Equation (1) says that assuming Q is true, assuming, that is, that there are no men taller than 9 feet, that it is true that there are no men taller than 9 feet, that it is impossible there are men taller than 9 feet, that God himself has willed that there are no men taller than 9 feet, that in any possible world there cannot be men taller than 9 feet, that it is just a fact, immovable, imperturbable, irrevocable that no man can be taller than 9 feet—even if we want one to be, even if we can imagine it to be so, even if real men are actually observed to be taller than 9 feet, even if you yourself are 9’1″—given, as I say, all that, what is the chance you see a man a quarter-inch short of 9 feet?

Well, on reading D to mean seeing a man shorter than 9 feet, (1) is certain, i.e. Pr(D|Q) = 1; or on reading D to mean seeing a man precisely 8.979 feet—the actual writing of D after all, and we know we should not touch D—the best we can say is 0 < Pr(D|Q) < 1 because we have no information on how heights are distributed; all we know is that heights are contingent, meaning it is not certain (given the information we have) that all men must be precisely 8.979 feet. And therefore all we can say is “I don’t know.”

We must judge equation (1) as written! Not as we imagine it to be written, or how it might be written differently is we change the meaning of Q and D. Or about how we feel about Q and D. How it is written and nothing else.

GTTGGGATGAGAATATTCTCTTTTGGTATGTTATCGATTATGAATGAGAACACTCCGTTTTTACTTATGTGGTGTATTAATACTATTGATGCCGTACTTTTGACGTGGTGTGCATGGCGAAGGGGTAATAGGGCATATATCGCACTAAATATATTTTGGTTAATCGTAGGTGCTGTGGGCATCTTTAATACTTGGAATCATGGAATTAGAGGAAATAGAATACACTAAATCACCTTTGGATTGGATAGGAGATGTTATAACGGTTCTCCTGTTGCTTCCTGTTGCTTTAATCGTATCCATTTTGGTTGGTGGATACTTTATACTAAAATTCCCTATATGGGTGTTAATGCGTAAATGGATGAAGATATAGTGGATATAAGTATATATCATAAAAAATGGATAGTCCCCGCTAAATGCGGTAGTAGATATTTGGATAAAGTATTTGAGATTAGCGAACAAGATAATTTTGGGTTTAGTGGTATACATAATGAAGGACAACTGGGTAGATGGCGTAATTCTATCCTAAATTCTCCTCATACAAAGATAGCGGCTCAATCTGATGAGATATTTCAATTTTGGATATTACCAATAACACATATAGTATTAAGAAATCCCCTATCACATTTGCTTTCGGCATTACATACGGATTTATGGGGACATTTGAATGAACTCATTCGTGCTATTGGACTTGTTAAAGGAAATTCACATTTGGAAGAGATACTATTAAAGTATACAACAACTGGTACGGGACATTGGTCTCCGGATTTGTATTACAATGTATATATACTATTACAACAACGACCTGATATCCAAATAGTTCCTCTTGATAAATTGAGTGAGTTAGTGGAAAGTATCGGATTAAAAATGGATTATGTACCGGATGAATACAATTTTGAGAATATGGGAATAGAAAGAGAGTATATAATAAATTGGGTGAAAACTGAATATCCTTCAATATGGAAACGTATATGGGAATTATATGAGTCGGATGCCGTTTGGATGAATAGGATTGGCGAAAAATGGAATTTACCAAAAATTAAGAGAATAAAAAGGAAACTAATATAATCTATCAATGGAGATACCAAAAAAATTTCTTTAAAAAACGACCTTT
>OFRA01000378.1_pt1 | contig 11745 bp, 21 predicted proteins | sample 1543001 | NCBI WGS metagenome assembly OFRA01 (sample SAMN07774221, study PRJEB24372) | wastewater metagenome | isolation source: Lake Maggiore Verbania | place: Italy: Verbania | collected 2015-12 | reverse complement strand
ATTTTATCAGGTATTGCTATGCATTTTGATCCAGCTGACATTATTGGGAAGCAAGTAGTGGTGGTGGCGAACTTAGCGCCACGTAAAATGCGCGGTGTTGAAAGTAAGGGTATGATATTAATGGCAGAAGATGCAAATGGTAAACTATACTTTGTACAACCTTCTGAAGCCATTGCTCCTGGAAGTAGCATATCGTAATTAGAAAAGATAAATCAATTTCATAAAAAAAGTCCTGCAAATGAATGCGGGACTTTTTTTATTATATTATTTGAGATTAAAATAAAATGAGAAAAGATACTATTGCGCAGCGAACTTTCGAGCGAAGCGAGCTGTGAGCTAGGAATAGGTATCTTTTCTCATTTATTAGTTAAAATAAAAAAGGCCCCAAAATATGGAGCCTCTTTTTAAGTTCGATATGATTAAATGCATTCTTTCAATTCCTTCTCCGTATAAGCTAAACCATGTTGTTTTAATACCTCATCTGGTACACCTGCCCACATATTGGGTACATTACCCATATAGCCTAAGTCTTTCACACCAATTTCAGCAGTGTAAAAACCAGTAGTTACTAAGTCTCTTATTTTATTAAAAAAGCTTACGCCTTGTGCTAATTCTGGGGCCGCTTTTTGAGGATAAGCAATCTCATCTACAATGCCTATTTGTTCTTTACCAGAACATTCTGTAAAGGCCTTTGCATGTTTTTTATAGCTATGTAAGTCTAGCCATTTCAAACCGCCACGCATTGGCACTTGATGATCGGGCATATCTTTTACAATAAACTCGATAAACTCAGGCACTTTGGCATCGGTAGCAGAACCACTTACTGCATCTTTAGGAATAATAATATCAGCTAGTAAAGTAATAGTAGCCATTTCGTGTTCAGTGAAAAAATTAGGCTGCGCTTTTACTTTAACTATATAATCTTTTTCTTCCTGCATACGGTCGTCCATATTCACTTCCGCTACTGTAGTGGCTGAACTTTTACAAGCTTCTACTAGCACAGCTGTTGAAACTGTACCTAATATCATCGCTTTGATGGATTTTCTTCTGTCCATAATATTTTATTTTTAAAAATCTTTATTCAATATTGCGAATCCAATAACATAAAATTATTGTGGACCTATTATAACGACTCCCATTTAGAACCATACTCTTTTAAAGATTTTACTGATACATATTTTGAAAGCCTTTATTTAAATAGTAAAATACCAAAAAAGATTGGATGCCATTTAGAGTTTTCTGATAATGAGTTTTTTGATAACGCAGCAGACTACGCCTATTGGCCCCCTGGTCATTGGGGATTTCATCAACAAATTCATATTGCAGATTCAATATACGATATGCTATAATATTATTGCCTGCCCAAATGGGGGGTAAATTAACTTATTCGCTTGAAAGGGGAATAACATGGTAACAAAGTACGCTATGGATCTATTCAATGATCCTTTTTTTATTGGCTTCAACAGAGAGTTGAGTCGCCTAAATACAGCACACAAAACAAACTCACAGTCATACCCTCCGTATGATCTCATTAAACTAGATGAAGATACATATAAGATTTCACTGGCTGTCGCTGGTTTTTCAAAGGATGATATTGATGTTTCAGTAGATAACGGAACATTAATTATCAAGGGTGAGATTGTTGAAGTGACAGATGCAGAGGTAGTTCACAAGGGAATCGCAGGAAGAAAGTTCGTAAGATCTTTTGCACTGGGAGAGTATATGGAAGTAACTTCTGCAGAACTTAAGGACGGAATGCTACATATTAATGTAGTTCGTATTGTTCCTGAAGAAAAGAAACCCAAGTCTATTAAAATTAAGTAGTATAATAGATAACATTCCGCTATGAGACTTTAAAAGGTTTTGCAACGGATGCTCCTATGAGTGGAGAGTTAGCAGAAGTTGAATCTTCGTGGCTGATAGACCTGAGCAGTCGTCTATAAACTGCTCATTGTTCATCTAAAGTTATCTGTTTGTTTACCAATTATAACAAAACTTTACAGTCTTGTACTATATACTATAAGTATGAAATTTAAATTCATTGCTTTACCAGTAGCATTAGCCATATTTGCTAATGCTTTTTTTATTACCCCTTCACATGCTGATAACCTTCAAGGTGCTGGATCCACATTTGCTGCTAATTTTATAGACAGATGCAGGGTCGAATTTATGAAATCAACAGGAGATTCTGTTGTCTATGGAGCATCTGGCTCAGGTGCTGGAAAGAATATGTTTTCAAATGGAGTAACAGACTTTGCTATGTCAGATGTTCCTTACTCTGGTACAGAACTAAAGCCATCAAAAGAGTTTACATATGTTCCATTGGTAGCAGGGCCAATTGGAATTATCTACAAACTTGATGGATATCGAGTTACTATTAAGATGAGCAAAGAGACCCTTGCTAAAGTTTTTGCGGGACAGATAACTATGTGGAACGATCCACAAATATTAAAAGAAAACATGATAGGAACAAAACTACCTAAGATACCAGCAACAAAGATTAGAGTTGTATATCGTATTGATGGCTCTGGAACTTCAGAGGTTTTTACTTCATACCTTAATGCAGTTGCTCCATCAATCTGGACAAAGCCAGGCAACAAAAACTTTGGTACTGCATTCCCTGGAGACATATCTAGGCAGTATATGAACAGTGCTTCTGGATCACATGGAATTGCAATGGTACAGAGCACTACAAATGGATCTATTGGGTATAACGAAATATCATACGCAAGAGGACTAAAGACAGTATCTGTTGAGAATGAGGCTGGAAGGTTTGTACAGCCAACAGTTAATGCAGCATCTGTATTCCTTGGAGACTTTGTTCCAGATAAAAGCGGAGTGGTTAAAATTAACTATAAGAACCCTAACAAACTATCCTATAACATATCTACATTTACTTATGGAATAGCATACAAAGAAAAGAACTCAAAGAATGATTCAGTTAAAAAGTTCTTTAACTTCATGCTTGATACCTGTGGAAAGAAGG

It’s kind of funny, but if we turn probability into math there wouldn’t be the slightest interest or confusion. Suppose instead Q = “X < 9″ and D = “X = 8.979″ where X is just some number unrelated to any physical real thing. Then Pr(D | Q) no longer seems mysterious. In this case it’s hard to see where to add bits about, “In my opinion, we might see X larger than 9″ or “I would suspect that if X did equal 8.979 then X will be greater than 9.” Indeed, if anybody did announce the latter, you would regard him as eccentric. You’d say to him, “Listen, pal. These are just numbers. They don’t mean anything. And by assumption, no number can be greater than 9. So you are speaking out of your hat.”

Or change them again: Q = “Just half of all winged blue cats who understand French are taller than 9 feet” and D = “Observe a winged blue cat who understands French standing 8.979 feet”. Once again, we are not tempted to change Q and D and we interpret them as written.

Today’s lesson: don’t touch the propositions!

In Part II: McKibben’s Fantasy


If there were only 3.7 x 10-99 stars in the universe, there would not even be 1 star. 3.7 x 10-99 is of course less than 1.